This month, we’re exploring how nonprofits are using “change capital” to invest in organizational transformation and thrive in the long-term.
In this interview, Rebecca and I discuss the evolving definition of change capital, the capacities needed to leverage it, and how organizations can access it.
In this interview, Holly Sidford of Helicon Collaborative and I talk about how our field’s approach to change capital needs a system-oriented response, and what we need to do about it.
In this interview, Jesse Ehrensaft-Hawley and I talk about how GAP reframed their revenue strategy and invested in change capital to help them stay sustainable in the long-term.
I’ll be one of 8 guests at WESTAF’s annual Dinner-vention! In this briefing paper, I share my perspective on how we should talk about broken models.
Cleveland Public Theatre and members of the Latino community formed Teatro Publico de Cleveland, an amateur ensemble theater company that created space for meaningful dialogue and new, powerful performances.
This is my story of how I turned a longtime practice of visual art into a powerful tool for organizational change at Alternate ROOTS.
This is one facilitator’s perspective on the power of a visual metaphor to help a group gain clarity during difficult change work.
Springboard for the Arts responds to our August topic about adaptive boards with an awesome photo essay. They rock!
In order to invigorate their renewed vision of service and community partnerships, San Francisco Symphony developed Community of Music Makers, a platform of activities designed to support, encourage and sustain amateur music-making by adults in the Bay Area.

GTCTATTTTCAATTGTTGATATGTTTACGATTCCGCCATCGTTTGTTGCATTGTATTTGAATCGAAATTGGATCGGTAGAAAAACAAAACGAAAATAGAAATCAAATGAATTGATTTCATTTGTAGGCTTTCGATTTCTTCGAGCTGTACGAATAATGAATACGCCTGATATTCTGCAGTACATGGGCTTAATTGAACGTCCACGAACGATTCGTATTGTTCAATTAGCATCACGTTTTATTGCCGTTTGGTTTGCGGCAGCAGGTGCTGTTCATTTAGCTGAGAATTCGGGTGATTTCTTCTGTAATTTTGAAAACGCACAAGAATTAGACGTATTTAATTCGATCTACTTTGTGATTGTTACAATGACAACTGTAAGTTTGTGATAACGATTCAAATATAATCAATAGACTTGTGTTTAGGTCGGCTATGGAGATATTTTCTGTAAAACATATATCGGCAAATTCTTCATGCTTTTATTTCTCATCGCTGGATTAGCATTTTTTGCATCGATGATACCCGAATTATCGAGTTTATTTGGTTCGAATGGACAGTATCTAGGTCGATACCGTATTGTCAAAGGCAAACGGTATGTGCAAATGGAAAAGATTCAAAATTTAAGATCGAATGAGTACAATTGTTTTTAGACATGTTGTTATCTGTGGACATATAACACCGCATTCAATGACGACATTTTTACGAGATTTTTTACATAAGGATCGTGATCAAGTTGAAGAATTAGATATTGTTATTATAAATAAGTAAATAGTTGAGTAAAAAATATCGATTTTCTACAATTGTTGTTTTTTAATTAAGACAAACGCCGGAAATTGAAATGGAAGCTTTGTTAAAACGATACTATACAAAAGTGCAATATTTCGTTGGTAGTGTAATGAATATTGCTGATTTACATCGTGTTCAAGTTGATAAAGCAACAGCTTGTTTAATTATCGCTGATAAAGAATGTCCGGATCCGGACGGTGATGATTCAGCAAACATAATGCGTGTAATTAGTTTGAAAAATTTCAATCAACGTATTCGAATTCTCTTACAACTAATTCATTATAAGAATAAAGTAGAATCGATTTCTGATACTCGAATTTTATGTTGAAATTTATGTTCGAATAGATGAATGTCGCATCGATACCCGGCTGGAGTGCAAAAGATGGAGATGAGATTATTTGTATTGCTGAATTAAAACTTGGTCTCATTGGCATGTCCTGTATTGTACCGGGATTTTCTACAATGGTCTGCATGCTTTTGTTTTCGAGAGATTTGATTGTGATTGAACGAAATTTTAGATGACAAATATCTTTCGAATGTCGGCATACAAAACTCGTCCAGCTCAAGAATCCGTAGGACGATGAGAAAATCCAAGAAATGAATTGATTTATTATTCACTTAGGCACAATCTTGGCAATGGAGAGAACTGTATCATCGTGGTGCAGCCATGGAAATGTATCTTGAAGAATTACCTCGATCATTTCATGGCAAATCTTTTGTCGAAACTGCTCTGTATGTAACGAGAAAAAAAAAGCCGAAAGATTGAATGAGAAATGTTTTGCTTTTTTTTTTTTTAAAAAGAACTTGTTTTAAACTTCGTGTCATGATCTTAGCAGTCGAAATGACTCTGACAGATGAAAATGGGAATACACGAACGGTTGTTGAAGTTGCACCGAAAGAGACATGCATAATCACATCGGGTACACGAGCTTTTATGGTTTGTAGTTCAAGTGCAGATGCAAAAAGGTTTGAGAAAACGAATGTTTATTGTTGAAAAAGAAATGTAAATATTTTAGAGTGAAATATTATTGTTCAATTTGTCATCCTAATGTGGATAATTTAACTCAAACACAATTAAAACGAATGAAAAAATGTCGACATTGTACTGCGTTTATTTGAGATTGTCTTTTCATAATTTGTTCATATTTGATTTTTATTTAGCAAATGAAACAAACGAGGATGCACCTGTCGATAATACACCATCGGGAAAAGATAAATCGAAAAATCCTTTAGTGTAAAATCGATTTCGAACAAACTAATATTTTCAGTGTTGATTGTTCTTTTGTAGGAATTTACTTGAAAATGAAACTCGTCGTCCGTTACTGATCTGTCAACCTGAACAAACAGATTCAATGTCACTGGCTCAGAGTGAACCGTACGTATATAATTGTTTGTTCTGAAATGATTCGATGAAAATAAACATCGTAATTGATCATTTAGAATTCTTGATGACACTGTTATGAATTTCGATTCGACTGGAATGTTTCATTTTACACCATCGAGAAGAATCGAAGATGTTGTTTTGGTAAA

How do non-profit boards cultivate an organizational culture that embraces change?
Participating organizations will design and prototype innovation initiatives and tackle field-wide challenges in the Innovation Labs for the Performing Arts and Arts Development Agencies.
How did Denver Center Theatre Company apply Off-Center’s Curation model to its mainstage programming?
In this conversation, Richard Evans and Karina Mangu-Ward of EmcArts discuss some of the key issues stemming from the ongoing conversation about whether or not “we should allow failing arts organizations to die.”
Announcing the first cohort of New Pathways | Alaska, a new program developed by EmcArts, the Foraker Group, Rasmuson Foundation, and Alaska State Council on the Arts.
EmcArts now offers new programs geared for organizations interested in working on their own — rather than in a national or local cohort — to increase their adaptive capacity.